We have collaborated with the Hara, Ahlgren and Sorenson laboratories in formulating a quantitative understanding of various aspects of islet development from their data. Although the islets of Langerhans occupy only about 1% volume of the pancreas, they play a critical role in the homeostasis of blood glucose. Islets have three major endocrine cell types. Alpha and beta cells secrete glucagon and insulin for counteracting low and high glucose levels, respectively. Delta cells secrete somatostatin which inhibits both glucagon and insulin secretion. Islets range in size from clusters of a few cells to several thousand cells. Furthermore, different species have different islet architectures. Rodent islets have a characteristic structure where beta cells are located in the islet core, while alpha and delta cells are distributed on the islet mantle. In human islets, on the other hand, non-beta cells are also distributed within the islet core. In spite of this anatomical knowledge, we still do not understand the design principles of islet architecture: the functional importance of islet size, and cell arrangement. In this review, we focus on some of the quantitative dynamic information that can be extracted from data on the size distributions of islets. Understanding how islets appear and grow in embryonic/neonatal development, pregnancy, aging, obesity, or type 1/2 diabetes, is important because islet number and size increases are directly related to the increase of beta-cell mass. However, it is technically intractable to examine the in vivo formation of new islets and the proliferation potential of cells in islets. Since real-time monitoring of changes in islets is currently not possible, most studies have relied on cross-sectional data from different animals at different conditions. In such studies it is necessary to extract significant changes between the different conditions that can be masked by large variations between individual animals. Changes in islet number and size can be statistically represented by changes in islet size distribution. In principle, therefore, we can examine biological processes in islets in various interesting conditions by mathematically analyzing changes in islet size distributions. A prerequisite for such analyses is the precise measurement of islet sizes. There are three ways to measure size of islets: (i) on an appropriately stained pancreatic section;(ii) after isolation from a pancreas;and (iii) in an intact pancreas. The first method has been used most frequently. Although this immunohistochemical method has the advantages that it allows high resolution imaging of islets on 2-dimensional pancreatic sections, and multiple stains for different molecules, it has the fundamental limitation of revealing only randomly placed cross-sections through islets. To quantitate characteristics of 3-dimensional islets, the second method isolates islets from the exocrine tissue. However, enzyme treatments used in the isolation process may affect islet morphology. In particular, some small islets may be lost during the isolation process. The last method is ideal for measuring sizes of entire islets without any modification. One difficulty is to distinguish islets from the exocrine pancreas. Dithizone and insulin antibody have been used to stain Zn2+ and insulin specifically expressed in beta-cells. Another novel way is to use a transgenic mouse that intrinsically expresses green fluorescent proteins specifically in beta-cells. To expose the stained or fluorescent islets embedded in the exocrine pancreas, the pancreas is placed between a glass slide and a cover slip. The projected area of each islet in an intact pancreas is measured. Note that once a pancreas loses its structural retention from the tight connection to the surrounding gut, duodenum, colon, and spleen, it naturally shrinks into a lump of soft tissue. When it is placed on a slide glass, it becomes a semi-2-dimensional object. A different approach uses optical projection tomography to measure islet size in an intact pancreas that is placed in agarose gel to preserve its 3-dimensional structure. Combined with these novel techniques, recent image analysis tools allow precise and automatic measurement of islet size, morphology, and location in a pancreas. Thus, current technologies fall short in their ability to monitor changes of islets in a live animal over a reasonably long period, but we can obtain precise measurement snapshots of islet size distributions from excised pancreata. Mathematical modeling can be used to overcome experimental limitations, and extract dynamic information based on the changes between the snapshots. In this review, we introduce a methodology for the inference of biological processes based on changes of (islet) size distributions. Similar mathematical methods have been used by us to analyze temporal changes of size distributions of fat cells. We have used mathematical modeling to model islet development in a variety of conditions, in development, in pregnancy, and in disease (type 1 and 2 diabetes). We are continuing our work to better understand the determinants of islet architecture, which varies between species, though the probability distributions of islet sizes are similar between species.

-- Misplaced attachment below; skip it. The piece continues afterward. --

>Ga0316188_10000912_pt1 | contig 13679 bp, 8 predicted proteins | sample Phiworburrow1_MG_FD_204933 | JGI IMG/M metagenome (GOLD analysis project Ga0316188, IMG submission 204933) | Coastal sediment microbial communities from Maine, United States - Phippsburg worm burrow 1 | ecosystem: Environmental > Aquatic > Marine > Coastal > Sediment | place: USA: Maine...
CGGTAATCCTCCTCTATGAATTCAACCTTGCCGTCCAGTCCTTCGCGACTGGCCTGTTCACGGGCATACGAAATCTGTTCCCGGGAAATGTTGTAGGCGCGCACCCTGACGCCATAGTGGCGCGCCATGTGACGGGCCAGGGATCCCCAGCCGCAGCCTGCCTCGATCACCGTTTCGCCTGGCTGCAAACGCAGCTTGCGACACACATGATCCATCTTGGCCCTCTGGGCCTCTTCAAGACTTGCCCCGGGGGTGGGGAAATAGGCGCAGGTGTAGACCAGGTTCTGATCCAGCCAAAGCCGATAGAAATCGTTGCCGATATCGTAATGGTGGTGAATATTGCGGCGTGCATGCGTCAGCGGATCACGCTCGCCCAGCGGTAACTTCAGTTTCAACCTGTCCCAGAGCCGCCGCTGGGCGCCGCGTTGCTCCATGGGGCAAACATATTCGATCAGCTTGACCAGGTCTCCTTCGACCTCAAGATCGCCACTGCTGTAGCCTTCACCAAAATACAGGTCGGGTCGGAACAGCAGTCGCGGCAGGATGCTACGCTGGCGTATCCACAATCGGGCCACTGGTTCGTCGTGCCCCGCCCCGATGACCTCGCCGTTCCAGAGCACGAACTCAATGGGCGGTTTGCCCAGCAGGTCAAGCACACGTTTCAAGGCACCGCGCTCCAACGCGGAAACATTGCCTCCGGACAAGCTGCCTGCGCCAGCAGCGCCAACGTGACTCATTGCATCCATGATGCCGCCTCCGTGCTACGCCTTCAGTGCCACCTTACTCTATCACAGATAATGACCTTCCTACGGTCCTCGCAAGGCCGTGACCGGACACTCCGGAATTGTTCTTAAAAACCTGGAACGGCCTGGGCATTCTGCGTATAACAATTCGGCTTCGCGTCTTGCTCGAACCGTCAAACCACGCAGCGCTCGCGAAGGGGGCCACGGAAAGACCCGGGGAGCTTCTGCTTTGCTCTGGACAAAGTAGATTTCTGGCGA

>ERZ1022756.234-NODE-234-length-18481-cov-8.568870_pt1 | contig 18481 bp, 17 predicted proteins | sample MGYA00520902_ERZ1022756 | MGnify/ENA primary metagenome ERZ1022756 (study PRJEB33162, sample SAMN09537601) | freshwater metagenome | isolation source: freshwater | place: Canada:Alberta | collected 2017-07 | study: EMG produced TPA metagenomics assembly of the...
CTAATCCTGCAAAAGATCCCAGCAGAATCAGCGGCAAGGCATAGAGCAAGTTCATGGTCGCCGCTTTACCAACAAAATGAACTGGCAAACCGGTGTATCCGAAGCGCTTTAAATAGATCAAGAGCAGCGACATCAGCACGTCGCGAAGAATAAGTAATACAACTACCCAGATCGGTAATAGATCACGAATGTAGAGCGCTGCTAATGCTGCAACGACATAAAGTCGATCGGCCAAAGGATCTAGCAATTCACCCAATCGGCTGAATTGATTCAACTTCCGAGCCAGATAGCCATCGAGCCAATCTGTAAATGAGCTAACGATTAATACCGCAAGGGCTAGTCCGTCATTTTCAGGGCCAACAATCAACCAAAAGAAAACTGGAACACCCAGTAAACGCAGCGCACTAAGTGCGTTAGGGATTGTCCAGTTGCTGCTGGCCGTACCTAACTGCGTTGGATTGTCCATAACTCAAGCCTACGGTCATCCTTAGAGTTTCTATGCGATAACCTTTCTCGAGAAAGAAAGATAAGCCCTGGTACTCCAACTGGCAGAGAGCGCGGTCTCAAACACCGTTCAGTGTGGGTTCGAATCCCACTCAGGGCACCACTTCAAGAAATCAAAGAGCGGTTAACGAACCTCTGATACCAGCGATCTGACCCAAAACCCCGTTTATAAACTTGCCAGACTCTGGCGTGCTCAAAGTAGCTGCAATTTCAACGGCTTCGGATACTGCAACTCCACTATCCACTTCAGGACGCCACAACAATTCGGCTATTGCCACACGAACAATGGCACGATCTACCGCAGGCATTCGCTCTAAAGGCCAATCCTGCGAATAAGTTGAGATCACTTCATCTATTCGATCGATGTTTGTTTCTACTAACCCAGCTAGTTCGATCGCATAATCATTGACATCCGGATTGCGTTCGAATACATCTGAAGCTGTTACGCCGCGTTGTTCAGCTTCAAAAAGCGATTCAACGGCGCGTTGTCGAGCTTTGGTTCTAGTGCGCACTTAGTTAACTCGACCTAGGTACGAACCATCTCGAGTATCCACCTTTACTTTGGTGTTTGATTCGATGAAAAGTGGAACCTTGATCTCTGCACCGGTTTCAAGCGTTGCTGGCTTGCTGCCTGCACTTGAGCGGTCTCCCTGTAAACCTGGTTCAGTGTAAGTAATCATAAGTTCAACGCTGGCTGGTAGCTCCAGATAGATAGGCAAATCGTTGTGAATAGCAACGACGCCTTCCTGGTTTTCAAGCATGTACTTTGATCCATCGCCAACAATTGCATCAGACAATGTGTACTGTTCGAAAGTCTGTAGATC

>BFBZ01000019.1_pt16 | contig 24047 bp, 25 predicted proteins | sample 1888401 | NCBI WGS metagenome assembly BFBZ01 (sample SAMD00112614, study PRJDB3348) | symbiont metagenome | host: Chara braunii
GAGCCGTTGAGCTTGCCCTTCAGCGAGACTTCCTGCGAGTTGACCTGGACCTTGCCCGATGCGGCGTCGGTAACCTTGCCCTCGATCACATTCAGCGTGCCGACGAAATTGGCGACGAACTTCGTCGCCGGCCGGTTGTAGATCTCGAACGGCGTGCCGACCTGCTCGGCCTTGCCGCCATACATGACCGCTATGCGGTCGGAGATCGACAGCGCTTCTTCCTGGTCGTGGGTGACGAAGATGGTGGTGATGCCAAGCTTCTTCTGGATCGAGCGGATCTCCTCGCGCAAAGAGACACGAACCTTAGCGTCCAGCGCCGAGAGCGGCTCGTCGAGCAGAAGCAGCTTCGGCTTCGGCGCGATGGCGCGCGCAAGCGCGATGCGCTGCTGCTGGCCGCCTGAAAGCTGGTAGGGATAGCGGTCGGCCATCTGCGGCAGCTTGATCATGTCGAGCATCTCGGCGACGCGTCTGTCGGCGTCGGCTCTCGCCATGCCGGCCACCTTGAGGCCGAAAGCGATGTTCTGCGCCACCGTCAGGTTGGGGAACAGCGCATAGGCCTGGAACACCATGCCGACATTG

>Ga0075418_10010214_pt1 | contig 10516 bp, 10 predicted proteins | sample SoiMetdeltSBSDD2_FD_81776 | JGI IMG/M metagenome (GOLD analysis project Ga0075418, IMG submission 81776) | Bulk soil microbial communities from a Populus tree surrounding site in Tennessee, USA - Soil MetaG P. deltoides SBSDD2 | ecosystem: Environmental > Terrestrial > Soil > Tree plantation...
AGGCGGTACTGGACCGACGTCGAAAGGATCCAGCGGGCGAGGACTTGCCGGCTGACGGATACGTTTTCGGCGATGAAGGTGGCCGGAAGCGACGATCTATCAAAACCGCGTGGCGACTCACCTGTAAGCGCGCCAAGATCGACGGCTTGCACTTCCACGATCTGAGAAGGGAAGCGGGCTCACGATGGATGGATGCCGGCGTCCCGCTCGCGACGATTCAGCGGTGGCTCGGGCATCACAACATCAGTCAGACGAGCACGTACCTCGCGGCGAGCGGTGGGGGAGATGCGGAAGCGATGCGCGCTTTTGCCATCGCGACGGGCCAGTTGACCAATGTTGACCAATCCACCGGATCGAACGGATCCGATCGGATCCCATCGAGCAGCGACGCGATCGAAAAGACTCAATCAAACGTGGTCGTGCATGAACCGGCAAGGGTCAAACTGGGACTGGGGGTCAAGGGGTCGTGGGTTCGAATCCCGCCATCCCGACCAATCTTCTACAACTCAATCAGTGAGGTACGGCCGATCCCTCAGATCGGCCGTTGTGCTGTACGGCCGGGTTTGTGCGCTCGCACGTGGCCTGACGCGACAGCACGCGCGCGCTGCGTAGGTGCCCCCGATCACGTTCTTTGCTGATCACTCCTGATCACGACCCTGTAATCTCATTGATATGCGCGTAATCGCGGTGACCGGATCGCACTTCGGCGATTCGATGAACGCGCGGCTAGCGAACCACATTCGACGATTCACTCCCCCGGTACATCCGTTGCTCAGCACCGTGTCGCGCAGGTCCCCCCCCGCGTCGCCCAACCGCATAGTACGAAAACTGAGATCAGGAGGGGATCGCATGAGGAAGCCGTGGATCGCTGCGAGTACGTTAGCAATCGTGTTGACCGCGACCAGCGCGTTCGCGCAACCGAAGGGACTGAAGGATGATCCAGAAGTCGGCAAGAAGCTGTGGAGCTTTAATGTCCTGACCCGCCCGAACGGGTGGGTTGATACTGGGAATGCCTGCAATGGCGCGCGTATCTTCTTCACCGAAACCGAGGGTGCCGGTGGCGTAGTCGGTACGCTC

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Striegel, Deborah A; Hara, Manami; Periwal, Vipul (2016) Adaptation of pancreatic islet cyto-architecture during development. Phys Biol 13:025004
Striegel, Deborah A; Hara, Manami; Periwal, Vipul (2015) The Beta Cell in Its Cluster: Stochastic Graphs of Beta Cell Connectivity in the Islets of Langerhans. PLoS Comput Biol 11:e1004423
Poudel, Ananta; Savari, Omid; Striegel, Deborah A et al. (2015) Beta-cell destruction and preservation in childhood and adult onset type 1 diabetes. Endocrine 49:693-702
Grapov, Dmitry; Fahrmann, Johannes; Hwang, Jessica et al. (2015) Diabetes Associated Metabolomic Perturbations in NOD Mice. Metabolomics 11:425-437
Hoang, Danh-Tai; Matsunari, Hitomi; Nagaya, Masaki et al. (2014) A conserved rule for pancreatic islet organization. PLoS One 9:e110384
Jo, Junghyo; Hörnblad, Andreas; Kilimnik, German et al. (2013) The fractal spatial distribution of pancreatic islets in three dimensions: a self-avoiding growth model. Phys Biol 10:036009
Wang, Xiaojun; Misawa, Ryosuke; Zielinski, Mark C et al. (2013) Regional differences in islet distribution in the human pancreas--preferential beta-cell loss in the head region in patients with type 2 diabetes. PLoS One 8:e67454
Jo, Junghyo; Hara, Manami; Ahlgren, Ulf et al. (2012) Mathematical models of pancreatic islet size distributions. Islets 4:
Kilimnik, German; Jo, Junghyo; Periwal, Vipul et al. (2012) Quantification of islet size and architecture. Islets 4:167-72
Jo, Junghyo; Kilimnik, German; Kim, Abraham et al. (2011) Formation of pancreatic islets involves coordinated expansion of small islets and fission of large interconnected islet-like structures. Biophys J 101:565-74